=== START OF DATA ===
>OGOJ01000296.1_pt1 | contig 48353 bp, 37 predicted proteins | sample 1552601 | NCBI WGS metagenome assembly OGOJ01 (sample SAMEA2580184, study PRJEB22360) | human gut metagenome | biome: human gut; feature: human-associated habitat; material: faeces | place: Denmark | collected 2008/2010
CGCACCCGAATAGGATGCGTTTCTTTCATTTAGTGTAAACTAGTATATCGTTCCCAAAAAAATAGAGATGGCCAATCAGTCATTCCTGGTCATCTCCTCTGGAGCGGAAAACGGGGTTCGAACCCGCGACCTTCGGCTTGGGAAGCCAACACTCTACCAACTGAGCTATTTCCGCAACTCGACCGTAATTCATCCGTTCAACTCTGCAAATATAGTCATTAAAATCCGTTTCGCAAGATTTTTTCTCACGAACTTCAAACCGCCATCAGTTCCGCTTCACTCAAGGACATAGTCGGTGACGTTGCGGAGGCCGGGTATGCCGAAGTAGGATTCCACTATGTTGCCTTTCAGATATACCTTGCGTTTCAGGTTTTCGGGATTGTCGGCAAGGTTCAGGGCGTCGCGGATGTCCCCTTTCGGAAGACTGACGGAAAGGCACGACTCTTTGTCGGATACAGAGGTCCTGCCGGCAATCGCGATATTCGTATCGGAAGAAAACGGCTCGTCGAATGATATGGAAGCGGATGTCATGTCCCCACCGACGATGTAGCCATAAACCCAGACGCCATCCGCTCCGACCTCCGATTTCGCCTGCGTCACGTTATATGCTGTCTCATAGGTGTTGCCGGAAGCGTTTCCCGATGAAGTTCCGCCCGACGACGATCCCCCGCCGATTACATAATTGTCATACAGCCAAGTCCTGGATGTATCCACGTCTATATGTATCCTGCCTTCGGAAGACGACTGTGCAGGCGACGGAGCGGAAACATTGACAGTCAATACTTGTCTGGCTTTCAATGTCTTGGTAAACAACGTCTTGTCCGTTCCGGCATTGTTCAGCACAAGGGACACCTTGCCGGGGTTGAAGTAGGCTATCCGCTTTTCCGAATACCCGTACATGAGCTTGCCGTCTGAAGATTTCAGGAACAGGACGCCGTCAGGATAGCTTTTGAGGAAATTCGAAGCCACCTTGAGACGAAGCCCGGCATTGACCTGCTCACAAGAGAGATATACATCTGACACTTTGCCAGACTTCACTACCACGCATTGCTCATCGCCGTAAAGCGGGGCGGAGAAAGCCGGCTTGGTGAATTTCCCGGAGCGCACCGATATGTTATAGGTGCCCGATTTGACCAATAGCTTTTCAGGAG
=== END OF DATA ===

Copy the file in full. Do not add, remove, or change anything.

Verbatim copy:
>OGOJ01000296.1_pt1 | contig 48353 bp, 37 predicted proteins | sample 1552601 | NCBI WGS metagenome assembly OGOJ01 (sample SAMEA2580184, study PRJEB22360) | human gut metagenome | biome: human gut; feature: human-associated habitat; material: faeces | place: Denmark | collected 2008/2010
CGCACCCGAATAGGATGCGTTTCTTTCATTTAGTGTAAACTAGTATATCGTTCCCAAAAAAATAGAGATGGCCAATCAGTCATTCCTGGTCATCTCCTCTGGAGCGGAAAACGGGGTTCGAACCCGCGACCTTCGGCTTGGGAAGCCAACACTCTACCAACTGAGCTATTTCCGCAACTCGACCGTAATTCATCCGTTCAACTCTGCAAATATAGTCATTAAAATCCGTTTCGCAAGATTTTTTCTCACGAACTTCAAACCGCCATCAGTTCCGCTTCACTCAAGGACATAGTCGGTGACGTTGCGGAGGCCGGGTATGCCGAAGTAGGATTCCACTATGTTGCCTTTCAGATATACCTTGCGTTTCAGGTTTTCGGGATTGTCGGCAAGGTTCAGGGCGTCGCGGATGTCCCCTTTCGGAAGACTGACGGAAAGGCACGACTCTTTGTCGGATACAGAGGTCCTGCCGGCAATCGCGATATTCGTATCGGAAGAAAACGGCTCGTCGAATGATATGGAAGCGGATGTCATGTCCCCACCGACGATGTAGCCATAAACCCAGACGCCATCCGCTCCGACCTCCGATTTCGCCTGCGTCACGTTATATGCTGTCTCATAGGTGTTGCCGGAAGCGTTTCCCGATGAAGTTCCGCCCGACGACGATCCCCCGCCGATTACATAATTGTCATACAGCCAAGTCCTGGATGTATCCACGTCTATATGTATCCTGCCTTCGGAAGACGACTGTGCAGGCGACGGAGCGGAAACATTGACAGTCAATACTTGTCTGGCTTTCAATGTCTTGGTAAACAACGTCTTGTCCGTTCCGGCATTGTTCAGCACAAGGGACACCTTGCCGGGGTTGAAGTAGGCTATCCGCTTTTCCGAATACCCGTACATGAGCTTGCCGTCTGAAGATTTCAGGAACAGGACGCCGTCAGGATAGCTTTTGAGGAAATTCGAAGCCACCTTGAGACGAAGCCCGGCATTGACCTGCTCACAAGAGAGATATACATCTGACACTTTGCCAGACTTCACTACCACGCATTGCTCATCGCCGTAAAGCGGGGCGGAGAAAGCCGGCTTGGTGAATTTCCCGGAGCGCACCGATATGTTATAGGTGCCCGATTTGACCAATAGCTTTTCAGGAG